New IEMA report published today outlines the critical challenges and exciting opportunities of the new Golden Age of Infrastructure

The UK is in the middle of seeing an unparalleled surge of investment in infrastructure which has the potential to boost the nation’s transition to a sustainable economy says IEMA, but success requires equally radical investment in sustainability skills.

Meeting the UK’s long-term transport, housing and energy needs in a sustainable way requires new kinds of skills to deliver the projects and drive the UK’s international leadership on infrastructure innovation. Getting planning and delivery of projects right means the payback will be infrastructure assets that perform better across their operational lives, facilitate sustainable livelihoods and adapt readily to changing needs. Today, IEMA is calling for collaborative professional, government and private sector focus on upskilling the planning and construction workforce across major projects to capitalise on this “golden opportunity”.

IEMA has today published new research which updates on its now seminal 2014 report, Preparing for the Perfect Storm: Skills for a Sustainable Economy. A Golden Opportunity? Delivering future-fit infrastructure for the UK through enhanced sustainability skills outlines how the UK is in the early stages of what has been called a new “golden age of infrastructure” following the publication of the National Infrastructure and Construction pipeline. This covers a portfolio of 720 projects totalling £500bn of public and private spend. If these projects are planned and executed with long-term sustainability at their heart, they have the power to drive economic growth, boost productivity and improve quality of life. However, the success of the pipeline is currently “precarious” due to the impacts of Brexit and the predicted loss of 47% of skilled EU workers, an ongoing labour crunch and a skills deficit that must be plugged – urgently.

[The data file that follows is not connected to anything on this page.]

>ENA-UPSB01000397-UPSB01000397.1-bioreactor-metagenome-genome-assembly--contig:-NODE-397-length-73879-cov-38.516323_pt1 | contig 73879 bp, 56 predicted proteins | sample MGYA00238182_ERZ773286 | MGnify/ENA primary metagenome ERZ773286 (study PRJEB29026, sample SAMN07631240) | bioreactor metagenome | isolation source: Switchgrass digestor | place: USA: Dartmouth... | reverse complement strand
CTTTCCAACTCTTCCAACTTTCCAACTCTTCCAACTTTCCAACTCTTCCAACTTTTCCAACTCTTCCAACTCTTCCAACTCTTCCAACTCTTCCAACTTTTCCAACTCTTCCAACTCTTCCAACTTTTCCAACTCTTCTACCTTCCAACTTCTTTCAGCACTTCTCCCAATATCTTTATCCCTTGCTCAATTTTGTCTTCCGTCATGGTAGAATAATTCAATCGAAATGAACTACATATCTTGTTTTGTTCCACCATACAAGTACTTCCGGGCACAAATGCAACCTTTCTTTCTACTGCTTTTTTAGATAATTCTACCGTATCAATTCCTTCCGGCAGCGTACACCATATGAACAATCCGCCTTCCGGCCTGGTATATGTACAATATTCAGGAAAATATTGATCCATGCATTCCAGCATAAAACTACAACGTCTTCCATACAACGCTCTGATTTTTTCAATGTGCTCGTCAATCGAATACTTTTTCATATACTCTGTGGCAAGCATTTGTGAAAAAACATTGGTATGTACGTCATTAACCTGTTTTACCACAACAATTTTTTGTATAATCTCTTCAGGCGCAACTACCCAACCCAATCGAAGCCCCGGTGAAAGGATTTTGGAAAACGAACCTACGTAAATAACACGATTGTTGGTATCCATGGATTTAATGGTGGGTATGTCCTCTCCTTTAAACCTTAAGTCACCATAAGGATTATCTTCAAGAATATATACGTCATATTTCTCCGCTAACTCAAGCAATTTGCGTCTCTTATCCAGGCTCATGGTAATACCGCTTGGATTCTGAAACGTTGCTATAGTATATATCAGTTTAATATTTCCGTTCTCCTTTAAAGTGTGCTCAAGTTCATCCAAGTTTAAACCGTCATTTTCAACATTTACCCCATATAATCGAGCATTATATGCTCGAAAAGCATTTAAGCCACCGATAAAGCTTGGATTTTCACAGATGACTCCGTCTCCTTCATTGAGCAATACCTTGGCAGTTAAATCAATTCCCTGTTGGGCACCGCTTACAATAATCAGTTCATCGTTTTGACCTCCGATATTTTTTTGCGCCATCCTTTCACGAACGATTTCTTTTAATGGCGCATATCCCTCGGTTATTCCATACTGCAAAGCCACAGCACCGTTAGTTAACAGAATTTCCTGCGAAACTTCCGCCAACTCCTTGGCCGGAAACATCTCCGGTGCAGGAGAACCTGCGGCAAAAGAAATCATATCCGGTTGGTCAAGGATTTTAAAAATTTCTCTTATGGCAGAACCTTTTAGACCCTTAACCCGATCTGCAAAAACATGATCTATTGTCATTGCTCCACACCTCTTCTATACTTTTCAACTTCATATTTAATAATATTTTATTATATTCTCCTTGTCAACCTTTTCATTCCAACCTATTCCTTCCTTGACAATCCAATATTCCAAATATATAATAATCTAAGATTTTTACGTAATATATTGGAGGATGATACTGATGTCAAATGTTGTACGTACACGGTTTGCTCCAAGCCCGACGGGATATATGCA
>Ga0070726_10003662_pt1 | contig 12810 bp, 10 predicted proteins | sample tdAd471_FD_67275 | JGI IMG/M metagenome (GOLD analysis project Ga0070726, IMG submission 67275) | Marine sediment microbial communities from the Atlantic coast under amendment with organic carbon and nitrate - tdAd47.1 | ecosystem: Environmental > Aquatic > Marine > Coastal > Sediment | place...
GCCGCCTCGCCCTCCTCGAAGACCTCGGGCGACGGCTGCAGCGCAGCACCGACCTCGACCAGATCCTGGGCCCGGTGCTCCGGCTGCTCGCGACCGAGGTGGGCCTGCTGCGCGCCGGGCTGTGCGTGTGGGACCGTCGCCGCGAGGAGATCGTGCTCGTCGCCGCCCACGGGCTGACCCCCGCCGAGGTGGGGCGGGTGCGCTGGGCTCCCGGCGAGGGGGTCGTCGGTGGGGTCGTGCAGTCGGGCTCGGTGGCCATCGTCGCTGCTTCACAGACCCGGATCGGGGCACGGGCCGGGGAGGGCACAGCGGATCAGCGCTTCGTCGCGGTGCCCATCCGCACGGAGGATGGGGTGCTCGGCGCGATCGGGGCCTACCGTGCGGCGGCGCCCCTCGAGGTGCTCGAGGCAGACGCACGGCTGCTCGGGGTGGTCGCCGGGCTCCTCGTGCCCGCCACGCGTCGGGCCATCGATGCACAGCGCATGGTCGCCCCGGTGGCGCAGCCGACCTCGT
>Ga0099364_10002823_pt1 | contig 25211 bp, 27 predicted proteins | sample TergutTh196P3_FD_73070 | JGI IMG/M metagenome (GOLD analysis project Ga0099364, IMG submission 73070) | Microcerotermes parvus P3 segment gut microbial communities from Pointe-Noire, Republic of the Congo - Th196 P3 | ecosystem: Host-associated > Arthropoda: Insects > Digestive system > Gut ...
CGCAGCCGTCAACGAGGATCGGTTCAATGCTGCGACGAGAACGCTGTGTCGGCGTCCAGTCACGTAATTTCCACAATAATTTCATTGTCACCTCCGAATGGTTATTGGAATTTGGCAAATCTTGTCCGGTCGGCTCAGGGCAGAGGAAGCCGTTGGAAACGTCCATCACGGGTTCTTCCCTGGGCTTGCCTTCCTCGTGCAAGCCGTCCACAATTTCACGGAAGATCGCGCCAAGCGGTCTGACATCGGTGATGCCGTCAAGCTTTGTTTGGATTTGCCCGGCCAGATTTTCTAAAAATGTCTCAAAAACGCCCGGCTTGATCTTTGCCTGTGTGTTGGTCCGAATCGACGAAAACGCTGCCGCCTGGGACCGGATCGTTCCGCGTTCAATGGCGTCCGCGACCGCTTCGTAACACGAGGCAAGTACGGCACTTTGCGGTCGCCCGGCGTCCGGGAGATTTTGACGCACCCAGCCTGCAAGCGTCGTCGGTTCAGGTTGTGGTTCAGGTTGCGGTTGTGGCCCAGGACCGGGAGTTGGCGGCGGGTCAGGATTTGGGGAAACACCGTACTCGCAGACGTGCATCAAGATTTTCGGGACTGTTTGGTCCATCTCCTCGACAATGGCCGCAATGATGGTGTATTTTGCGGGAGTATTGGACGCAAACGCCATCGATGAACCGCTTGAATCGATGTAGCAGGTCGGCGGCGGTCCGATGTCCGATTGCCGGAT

IEMA’s CEO Tim Balcon says that while there is a solid base of sustainability skills across UK infrastructure, which appears to have improved in recent years, it is not yet fully optimised. “Half of IEMA members surveyed are confident that those they work with on major projects have effective sustainability skills. Looking at the bigger picture this means there is a further 50% where the gap remains, and we have a golden opportunity to further transform the profile of the UK’s infrastructure skills base. Government and business must work together to deliver what is urgently needed”.

The report outlines that there are five central challenges facing developers and contractors:

  • Access to skilled workers: There is intense competition for skilled workers and it is estimated that British construction must hire 400,000 people every year between now and 2021 - one every 77 seconds - if it is to meet demand.
  • Forward planning of constraints: The sheer scale of projects underway places added pressure on the need to obtain the right materials at the right time.
  • Complexity of projects: Schemes must grapple with complex issues of consent and budgets to deliver - and the larger the project, the higher the accompanying reputational risk.
  • Collaborative delivery: New ways of working in alliances have emerged, placing new demands on contractors and requiring new skill sets.
  • Political climate: By its nature, long-term infrastructure decisions are vulnerable to short-term politics – something the National Infrastructure Commission is intended to mitigate.

More importantly there is great potential to deliver future-fit infrastructure supported by enhanced sustainability skills which pave the way for successful transition to a sustainable economy, leave a legacy of skills and improved practice, positively transform communities and regions and build a truly ‘agile’ infrastructure.

As part of urgent steps to tackle the skills gap IEMA is working in partnership with other several professional bodies to forge a new Infrastructure Sustainability Skills Charter and further its work on developing a Sustainability Passport Scheme to ensure transferability and consistency of skills as workers move between clients and projects.

Tim Balcon says that working together is key to tackling the issues outlined in IEMA’s report: “Alliance between professions, project leaders, education and training bodies and the Government is the only way to achieve the result the UK needs, and IEMA and our members are excited to be spearheading this collaboration”.

A Golden Opportunity? Delivering future-fit infrastructure for the UK through enhanced sustainability skills is available for free download from here.


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